The intrinsic frequency dependence to electromagnetic induction (EMI) measurements of a metallic object depends on the size, shape, and metal type. This frequency dependence, referred to as the spectral response, can be exploited in identifying or classifying the object, as well as suppressing spurious EMI responses to geology. In order to acquire the necessary multi-frequency data, a sophisticated EMI sensor is needed.
The GEM-3 utilizes a continuous wave frequency-domain mode in which a hybrid current waveform is digitally generated containing energy at typically ten logarithmically spaced frequencies from a few hundred Hertz up to 48 kHz. The concentric-coil configuration suppresses the primary field at the receiver coil using a dual transmitter coil scheme. A digital Fourier transform is performed on the receiver coil emf at the selected frequencies, providing inphase and quadrature measurements.
The detection channel, selected from several options, combines the multi-frequency channels in a way that suppresses the response to magnetic soil and emphasizes metallic targets. Once a target is detected, the spectral character is compared to training data spectra stored in a library for the anticipated mines, and if the goodness-of-fit to the best matching library item is within a threshold, a mine is declared. The matching algorithm essentially compares the shape of the inphase and quadrature spectra, but modifications have been incorporated to account for amplitude reasonableness, to suppress noise induced from magnetic soil, and to allow for larger percentage errors for weak-response low-metal mines.
The Geophex GEM-3 sensor was tested at a government test site comprised of 980 1-m squares containing buried landmines and clutter (metallic debris). Electromagnetic (EM) induction spectroscopy (EMIS) was used to discriminate between the landmines and clutter items. Receiver-operator characteristics (ROC) were constructed based on the results of the analysis. Approximately 92% of the landmines were correctly identified as such, with a false alarm rate of 12%. In this report, we present a comparison of our identification results against the ground truth.
The EMIS method works well for high-metal mines for which the misfit threshold can be easily established, yielding a correct declaration in all cases without false alarms. For medium-metal mines, even though the misfit differences between the mines and clutter are not as clear as those for the high-metal mines, these mines were still identified at very low false alarm rates with the GEM-3 sensor. The low-metal mines may be discriminated from clutter if they yield reliable signals, but often at a much higher false alarm rate. The primary reason for this is that the EM signals from the low-metal mines are intrinsically weak and thus more subject to distortion by noise.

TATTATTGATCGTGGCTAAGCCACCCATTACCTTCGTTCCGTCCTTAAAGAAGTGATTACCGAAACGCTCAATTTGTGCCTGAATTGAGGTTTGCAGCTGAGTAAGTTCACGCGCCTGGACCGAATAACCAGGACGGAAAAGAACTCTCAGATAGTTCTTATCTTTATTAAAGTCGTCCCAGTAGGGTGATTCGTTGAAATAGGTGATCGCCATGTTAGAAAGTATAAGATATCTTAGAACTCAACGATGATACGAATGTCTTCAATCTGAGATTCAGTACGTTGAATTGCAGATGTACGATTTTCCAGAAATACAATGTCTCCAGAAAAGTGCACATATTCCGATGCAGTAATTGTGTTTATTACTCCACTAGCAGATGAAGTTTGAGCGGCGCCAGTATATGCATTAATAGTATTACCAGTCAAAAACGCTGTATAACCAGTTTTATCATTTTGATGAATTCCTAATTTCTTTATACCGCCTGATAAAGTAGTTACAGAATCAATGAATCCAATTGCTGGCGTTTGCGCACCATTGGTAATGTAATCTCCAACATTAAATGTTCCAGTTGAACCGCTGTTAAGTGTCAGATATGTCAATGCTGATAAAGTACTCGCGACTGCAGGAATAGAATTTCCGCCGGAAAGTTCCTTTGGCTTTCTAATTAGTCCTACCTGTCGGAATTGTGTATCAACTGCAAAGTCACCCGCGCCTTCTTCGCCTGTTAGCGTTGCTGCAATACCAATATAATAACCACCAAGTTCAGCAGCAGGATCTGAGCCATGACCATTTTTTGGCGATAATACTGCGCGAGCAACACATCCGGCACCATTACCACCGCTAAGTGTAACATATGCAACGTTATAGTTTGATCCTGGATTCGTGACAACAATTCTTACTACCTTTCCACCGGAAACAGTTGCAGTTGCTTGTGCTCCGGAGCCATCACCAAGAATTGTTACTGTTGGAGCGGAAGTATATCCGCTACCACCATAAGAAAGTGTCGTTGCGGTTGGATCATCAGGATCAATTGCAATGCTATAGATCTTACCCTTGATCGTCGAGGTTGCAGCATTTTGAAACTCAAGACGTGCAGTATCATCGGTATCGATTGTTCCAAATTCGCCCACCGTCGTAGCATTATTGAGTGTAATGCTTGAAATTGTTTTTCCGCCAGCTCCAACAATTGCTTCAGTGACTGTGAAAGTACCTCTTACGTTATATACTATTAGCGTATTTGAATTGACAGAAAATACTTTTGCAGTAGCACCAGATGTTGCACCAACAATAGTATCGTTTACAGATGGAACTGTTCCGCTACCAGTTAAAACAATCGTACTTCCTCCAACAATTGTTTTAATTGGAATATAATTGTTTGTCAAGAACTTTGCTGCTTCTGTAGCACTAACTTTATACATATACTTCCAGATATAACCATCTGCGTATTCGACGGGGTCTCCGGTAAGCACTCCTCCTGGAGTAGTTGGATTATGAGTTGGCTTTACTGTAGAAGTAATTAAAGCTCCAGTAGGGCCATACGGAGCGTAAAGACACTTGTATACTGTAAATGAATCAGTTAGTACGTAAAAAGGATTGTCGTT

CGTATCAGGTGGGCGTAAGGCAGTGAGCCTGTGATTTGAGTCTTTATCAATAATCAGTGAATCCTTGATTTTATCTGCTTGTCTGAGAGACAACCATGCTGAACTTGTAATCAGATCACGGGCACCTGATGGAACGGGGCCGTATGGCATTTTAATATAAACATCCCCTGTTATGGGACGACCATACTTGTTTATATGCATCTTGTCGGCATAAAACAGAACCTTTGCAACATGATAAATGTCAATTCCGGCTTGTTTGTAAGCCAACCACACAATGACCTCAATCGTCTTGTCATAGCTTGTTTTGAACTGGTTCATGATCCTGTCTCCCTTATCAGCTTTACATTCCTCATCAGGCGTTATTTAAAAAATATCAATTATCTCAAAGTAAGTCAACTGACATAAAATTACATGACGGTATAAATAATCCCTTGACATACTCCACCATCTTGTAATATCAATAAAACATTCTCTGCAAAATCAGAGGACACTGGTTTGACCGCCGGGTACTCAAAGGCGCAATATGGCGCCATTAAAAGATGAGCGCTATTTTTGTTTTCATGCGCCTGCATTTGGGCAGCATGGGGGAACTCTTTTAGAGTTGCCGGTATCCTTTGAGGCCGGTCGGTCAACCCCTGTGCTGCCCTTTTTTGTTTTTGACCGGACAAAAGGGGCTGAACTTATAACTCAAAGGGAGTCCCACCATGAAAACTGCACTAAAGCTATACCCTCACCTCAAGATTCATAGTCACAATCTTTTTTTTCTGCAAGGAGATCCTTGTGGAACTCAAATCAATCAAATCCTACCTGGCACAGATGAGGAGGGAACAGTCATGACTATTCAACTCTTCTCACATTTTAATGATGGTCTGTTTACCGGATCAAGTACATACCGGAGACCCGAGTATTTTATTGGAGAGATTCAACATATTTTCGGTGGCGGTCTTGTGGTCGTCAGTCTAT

There are several possibilities for improving the low-metal mine identification, including (1) increasing the upper limit of the frequency band to obtain a stronger signal and better defined spectra; (2) decreasing the size of the sensing head to further localize the region of sensitivity of the sensor; (3) displaying the spectral curves and performing the identification in real time to allow operator inspection of the spectral match; and (4) defining a generalized misfit that incorporates signal amplitude and possibly other spectral features such as the quadrature peak.
Soil magnetic susceptibility is always greater than zero and is detectable using an electromagnetic (EM) induction sensor. When the frequency-domain EM response is affected by magnetic polarization, the in-phase component becomes negative at the low frequency and proportional to the ground magnetic susceptibility. The in-phase measurement can thus be used to compute the apparent magnetic susceptibility. This approach provides a means of detecting a buried object based on it susceptibility contrast to the host medium. For example, an M19 anti-tank mine is physically large (33cm×33cm×9cm) but has so little metal that metal detectors can miss it. When an M19 is buried in soil, it produces a cavity in magnetic susceptibility, which may be detected as a region of low or anomalous apparent susceptibility compared to the surrounding area. We derived a simple formula to compute the apparent magnetic susceptibility from the in-phase data at the resistive limit. The behavior of the apparent susceptibility for layered earth models has been studied using synthetic data. Apparent susceptibility anomalies may be predicted from these studies based on the susceptibility contrast, and geometry of the sensor and target. Finally, we present experimental data obtained using two sensors, a GEM-2 and a GEM-3.